The optimum temperature for lactose crystallization is 86 F., while for dextrose it is 57 F. Our process can be operated at any temperature within this range, or at a higher temperature, for example up to about 110 F. We prefer to conduct the process at room temperature or about 70 F. The honey may be pasteurized and run into the dried milk product at pasteurization temperature. This will decrease its viscosity and facilitate its distribution in the powder. Under these conditions it is advantageous to keep the mix cool by using a kettle with a water cooled jacket.
crystallized or partially crystallized honeymay be incorporated with dried milk products by adding it gradually in small portions with continuous mixing. Machines such as those used by makers of pie crust doughs for incorporating shortening products with the flour may be used.
After the mixing the product is allowed to stand for a length of time necessary to permit crystallization to proceed substantially to completion, which is usually attained within about 24 hours.
The moisture content of the crystallized mixture is usually less than 10 percent. In this form it is suitable for prompt use in manufactured foods. If the mixture is to be held in storage for more than a week or two it should be dried by any conventional procedure to less than 4 percent moisture. Dried milk products with a moisture content in excess of 4-5 percent, darken in color, decrease in solubility and deteriorate in flavor during storage. If milk fat is present in the dried mixture it should be gas packed in cans in which the air has been replaced by nitrogen.
The following example is given as an illustration embodiment of a manner in which our invention may be practiced.
Three pounds of freshly made light, fiufiy, dried skim milk (apparent specific gravity 0.2 to 0.3) was placed in a 5-gallon stainless steel kettle equipped with a double action stirrer. Five pounds of honey Was added dropwise to the skim milk powder by drizzling it into the powder in several fine streams from a reservoir provided with one or more small outlets, at a rate of about 12 pounds per hour, with constant slow stirring. While the honey was being added the mixture was seeded with a trace of lactose and dextrose hydrates. Mixing was interrupted after the addition of each pound of honey and the mixture was allowed to stand without agitation for about 5 minutes to promote crystallization and reduce stickiness. Upon completion of the mixing op eration'the resulting product was spread in shallow trays and held at 70 to 86 F. for 16 hours to permit complete crystallization of the sugars. The trays were then placed in a tunnel drier held at 122 to 150 F. for several hours to complete the drying. The mixture may also be dried more rapidly by tumbling in a rotary tunnel drier. The dried product thus obtained, having 9, moisture content of about 2 percent may be ground if desired; however, this is usually not necessary if an advanced stage of crystallization is reached during the primary mixing process.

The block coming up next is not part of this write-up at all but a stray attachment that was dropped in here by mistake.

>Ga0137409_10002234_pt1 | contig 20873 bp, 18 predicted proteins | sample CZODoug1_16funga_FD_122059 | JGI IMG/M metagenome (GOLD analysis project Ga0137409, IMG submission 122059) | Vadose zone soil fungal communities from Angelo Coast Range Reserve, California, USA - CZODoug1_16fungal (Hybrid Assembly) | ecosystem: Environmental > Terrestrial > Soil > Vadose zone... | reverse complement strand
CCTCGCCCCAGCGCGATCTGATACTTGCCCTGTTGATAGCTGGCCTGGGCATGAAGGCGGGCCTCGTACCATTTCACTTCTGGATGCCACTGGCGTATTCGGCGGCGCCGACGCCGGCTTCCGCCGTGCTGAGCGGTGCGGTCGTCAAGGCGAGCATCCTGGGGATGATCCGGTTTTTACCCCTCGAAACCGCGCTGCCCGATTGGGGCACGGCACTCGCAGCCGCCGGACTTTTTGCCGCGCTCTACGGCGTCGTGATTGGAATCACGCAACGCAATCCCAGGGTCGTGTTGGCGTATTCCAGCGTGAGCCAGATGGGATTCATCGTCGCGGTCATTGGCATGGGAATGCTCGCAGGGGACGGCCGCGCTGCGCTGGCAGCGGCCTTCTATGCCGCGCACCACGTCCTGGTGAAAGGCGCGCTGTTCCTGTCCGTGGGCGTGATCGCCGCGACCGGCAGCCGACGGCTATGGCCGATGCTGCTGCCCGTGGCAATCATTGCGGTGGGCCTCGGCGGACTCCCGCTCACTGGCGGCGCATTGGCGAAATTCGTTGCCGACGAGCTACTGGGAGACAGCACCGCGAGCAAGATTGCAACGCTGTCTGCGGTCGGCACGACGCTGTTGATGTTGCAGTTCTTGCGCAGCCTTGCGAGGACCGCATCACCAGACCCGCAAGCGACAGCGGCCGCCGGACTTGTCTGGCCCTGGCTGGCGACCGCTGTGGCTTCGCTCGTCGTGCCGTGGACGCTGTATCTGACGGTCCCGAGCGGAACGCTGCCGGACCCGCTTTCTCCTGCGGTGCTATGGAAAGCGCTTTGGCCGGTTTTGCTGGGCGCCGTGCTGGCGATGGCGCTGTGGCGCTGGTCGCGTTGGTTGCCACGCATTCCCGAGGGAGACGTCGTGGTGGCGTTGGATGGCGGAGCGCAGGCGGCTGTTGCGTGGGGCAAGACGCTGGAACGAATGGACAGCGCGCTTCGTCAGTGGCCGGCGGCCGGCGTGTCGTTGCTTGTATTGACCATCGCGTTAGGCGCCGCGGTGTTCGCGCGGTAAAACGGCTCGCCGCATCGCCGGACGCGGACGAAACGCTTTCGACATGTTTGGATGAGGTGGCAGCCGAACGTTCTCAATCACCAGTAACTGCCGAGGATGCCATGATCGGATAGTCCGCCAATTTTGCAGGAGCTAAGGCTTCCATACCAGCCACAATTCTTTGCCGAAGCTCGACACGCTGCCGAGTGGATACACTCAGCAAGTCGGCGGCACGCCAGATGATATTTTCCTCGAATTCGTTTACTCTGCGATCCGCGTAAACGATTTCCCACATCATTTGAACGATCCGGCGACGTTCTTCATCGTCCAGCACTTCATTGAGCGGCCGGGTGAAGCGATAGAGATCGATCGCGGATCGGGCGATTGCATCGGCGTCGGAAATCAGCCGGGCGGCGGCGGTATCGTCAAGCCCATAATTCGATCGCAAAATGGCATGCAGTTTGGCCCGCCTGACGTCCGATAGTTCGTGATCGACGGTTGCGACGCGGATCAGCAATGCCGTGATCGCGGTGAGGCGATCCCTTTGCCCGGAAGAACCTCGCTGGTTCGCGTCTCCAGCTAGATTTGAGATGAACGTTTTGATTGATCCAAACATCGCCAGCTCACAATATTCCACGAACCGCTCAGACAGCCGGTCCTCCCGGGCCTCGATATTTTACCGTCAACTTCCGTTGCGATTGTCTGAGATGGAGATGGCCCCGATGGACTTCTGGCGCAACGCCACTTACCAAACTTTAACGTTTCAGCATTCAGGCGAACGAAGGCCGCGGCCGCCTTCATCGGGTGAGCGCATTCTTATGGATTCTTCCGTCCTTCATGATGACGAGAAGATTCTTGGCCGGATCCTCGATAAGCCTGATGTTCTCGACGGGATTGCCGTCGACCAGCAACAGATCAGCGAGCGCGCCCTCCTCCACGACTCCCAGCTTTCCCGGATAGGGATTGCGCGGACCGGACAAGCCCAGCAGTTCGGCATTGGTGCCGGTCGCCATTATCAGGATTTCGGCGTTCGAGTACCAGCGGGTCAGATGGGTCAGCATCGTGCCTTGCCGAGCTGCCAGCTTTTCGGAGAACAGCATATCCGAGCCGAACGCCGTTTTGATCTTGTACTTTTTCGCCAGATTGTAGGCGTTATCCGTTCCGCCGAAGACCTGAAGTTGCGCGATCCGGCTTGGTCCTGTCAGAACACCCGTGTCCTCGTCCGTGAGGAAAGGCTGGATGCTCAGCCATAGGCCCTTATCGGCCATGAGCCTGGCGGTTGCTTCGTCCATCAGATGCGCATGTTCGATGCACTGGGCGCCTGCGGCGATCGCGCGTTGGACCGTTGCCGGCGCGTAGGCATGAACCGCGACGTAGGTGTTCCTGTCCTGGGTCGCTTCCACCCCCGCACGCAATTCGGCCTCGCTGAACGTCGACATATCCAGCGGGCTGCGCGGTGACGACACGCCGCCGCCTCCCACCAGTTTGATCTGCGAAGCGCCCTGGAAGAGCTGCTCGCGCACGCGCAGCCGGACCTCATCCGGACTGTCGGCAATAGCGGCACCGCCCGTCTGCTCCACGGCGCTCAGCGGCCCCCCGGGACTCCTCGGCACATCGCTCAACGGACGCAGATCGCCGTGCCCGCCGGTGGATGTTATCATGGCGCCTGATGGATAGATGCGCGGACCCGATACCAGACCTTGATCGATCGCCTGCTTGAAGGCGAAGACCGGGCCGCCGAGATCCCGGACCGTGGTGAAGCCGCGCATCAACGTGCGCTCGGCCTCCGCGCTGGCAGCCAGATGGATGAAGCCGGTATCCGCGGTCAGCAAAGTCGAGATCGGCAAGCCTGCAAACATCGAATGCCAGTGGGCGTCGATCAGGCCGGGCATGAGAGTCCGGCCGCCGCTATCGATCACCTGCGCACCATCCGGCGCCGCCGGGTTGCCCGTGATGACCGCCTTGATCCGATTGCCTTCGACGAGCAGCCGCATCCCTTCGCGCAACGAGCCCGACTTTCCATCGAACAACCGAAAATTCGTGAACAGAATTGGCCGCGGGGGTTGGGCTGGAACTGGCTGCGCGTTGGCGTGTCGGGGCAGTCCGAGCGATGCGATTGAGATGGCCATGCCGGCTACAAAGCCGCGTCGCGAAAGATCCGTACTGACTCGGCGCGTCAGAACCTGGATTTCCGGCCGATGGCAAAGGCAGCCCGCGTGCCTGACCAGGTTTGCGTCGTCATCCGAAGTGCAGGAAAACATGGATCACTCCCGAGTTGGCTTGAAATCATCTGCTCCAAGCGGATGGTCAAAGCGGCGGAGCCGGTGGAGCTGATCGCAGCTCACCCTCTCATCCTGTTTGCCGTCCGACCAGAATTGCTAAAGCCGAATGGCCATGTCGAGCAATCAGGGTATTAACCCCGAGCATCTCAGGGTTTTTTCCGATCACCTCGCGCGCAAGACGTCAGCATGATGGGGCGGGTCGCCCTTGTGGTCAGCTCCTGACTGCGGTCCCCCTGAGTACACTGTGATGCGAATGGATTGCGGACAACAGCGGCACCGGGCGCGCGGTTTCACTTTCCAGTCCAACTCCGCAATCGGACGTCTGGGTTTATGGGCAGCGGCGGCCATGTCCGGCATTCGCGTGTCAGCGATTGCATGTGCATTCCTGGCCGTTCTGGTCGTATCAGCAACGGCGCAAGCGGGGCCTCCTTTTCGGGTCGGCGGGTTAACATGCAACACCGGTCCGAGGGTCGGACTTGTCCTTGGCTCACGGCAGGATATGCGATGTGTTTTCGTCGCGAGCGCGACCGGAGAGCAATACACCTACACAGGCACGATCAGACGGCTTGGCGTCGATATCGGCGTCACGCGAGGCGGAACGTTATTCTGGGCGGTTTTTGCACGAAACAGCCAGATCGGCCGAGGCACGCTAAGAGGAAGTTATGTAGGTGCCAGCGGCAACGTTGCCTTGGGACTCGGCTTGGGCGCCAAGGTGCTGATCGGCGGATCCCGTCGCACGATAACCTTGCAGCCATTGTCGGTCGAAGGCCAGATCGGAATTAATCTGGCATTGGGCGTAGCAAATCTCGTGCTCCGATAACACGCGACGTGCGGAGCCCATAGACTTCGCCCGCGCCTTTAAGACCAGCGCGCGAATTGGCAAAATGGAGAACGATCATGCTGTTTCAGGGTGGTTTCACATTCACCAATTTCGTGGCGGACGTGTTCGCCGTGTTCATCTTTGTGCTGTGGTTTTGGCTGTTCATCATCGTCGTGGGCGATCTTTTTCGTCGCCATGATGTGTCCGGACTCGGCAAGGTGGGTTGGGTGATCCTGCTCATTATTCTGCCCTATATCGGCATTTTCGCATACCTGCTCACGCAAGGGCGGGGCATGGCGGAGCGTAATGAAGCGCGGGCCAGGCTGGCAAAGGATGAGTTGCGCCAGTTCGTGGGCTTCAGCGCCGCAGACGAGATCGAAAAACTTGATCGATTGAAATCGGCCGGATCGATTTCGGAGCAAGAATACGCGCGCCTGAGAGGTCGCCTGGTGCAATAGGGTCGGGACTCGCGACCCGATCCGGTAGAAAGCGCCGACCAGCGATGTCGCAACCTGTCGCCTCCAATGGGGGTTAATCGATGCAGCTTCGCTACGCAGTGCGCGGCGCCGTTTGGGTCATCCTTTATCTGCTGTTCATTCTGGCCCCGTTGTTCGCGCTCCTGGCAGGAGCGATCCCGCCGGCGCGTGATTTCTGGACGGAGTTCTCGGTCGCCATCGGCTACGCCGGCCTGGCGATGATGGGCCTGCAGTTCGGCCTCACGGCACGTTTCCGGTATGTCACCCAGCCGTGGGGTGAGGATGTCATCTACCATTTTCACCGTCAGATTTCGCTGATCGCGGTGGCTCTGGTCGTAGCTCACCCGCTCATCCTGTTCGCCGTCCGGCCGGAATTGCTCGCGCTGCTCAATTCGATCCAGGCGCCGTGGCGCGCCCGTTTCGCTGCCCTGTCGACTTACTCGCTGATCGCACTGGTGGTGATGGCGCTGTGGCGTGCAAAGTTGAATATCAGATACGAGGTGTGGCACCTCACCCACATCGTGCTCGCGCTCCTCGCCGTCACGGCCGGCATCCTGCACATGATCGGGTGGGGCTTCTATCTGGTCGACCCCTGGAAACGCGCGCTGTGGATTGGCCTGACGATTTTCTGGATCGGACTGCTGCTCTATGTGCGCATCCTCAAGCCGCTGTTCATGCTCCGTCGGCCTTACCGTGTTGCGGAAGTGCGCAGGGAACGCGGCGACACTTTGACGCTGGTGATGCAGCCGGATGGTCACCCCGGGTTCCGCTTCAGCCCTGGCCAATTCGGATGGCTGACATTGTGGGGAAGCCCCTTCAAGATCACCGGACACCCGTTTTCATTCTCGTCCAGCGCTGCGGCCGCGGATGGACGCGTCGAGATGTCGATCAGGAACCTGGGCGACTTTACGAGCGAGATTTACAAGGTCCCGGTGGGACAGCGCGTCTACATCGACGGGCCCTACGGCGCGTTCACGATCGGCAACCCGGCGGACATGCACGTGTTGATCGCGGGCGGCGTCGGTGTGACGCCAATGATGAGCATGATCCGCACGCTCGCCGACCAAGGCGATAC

If a product with a higher proportion of honey solids is desired we proceed as follows: After the first 3 pounds of honeyhas been added-the mixture is allowed to stand for at least one hour at -86 F. to permit further crystallization of the sugars. Mixing is then resumed and more honey is slowly drizzled into the mixture with short interruptions after the addition of each halfpound of honey. In such case the total quantity of honey added to the dried skim milk may be as high as 5.5 pounds. The mixture is then allowed to stand for several hours at 70-86 F. and is then dried at about 122-150 F. either in a 'shelf-drier'or in a rotary tunnel drier.
Other dried honey-milk products are produced in an analogous manner by using dried Whole milk, dried buttermilk, or dried whey in place of the dried skim milk of the foregoing example.
We claim: I
1. A process for the preparation of a 'dried honey-milk product which comprises forming a mixture of honey with at least one amorphous lactose containing milk product of the group consisting of dried whole milk, dried skim milk, dried buttermilk, and dried whey, in the weight ratio of about 10 to 70 parts honey solids to about to 30 parts milk solids and maintaining the resulting mixture at a temperature within the range of about 50 to F. for a length of time sufiicient to cause a significant proportion of the water in the honey to be sequestered by combining with the lactose and dextrose present to form crystalline sugar hydrates, thereby producing a dried honey-milk product which is firm, non-viscous and non-adherent.
2. The process of claim 1 wherein the milk product is dried whole milk.
3. The process of claim 1 wherein the milk product is dried skim milk.
4. The process of claim 1 wherein the milk product is dried buttermilk.
5. The process of claim 1 wherein the milk product is dried whey.
6. The process as defined by claim 1 wherein the mixture of honey and dried milk product containing crystallized lactose and dextrose is dried to a moisture content not substantially in excess of 10 percent and the dried mixture is then pulverized.
7. The process of claim 1 wherein the milk product is a spray-dried powder. I
BYRON H. WEBB. GEORGE P. WALTON.
REFERENCES CITED The following references are of record in the file of this patent:
UNITED STATES PATENTS Number Name Date 1,409,435 Barwell Mar. 14, 1922 1,854,430 Stratton Apr. 19, 1932 2,014,902 Lipson Sept. 17, 1935 2,505,746 Straub Apr. 25, 1950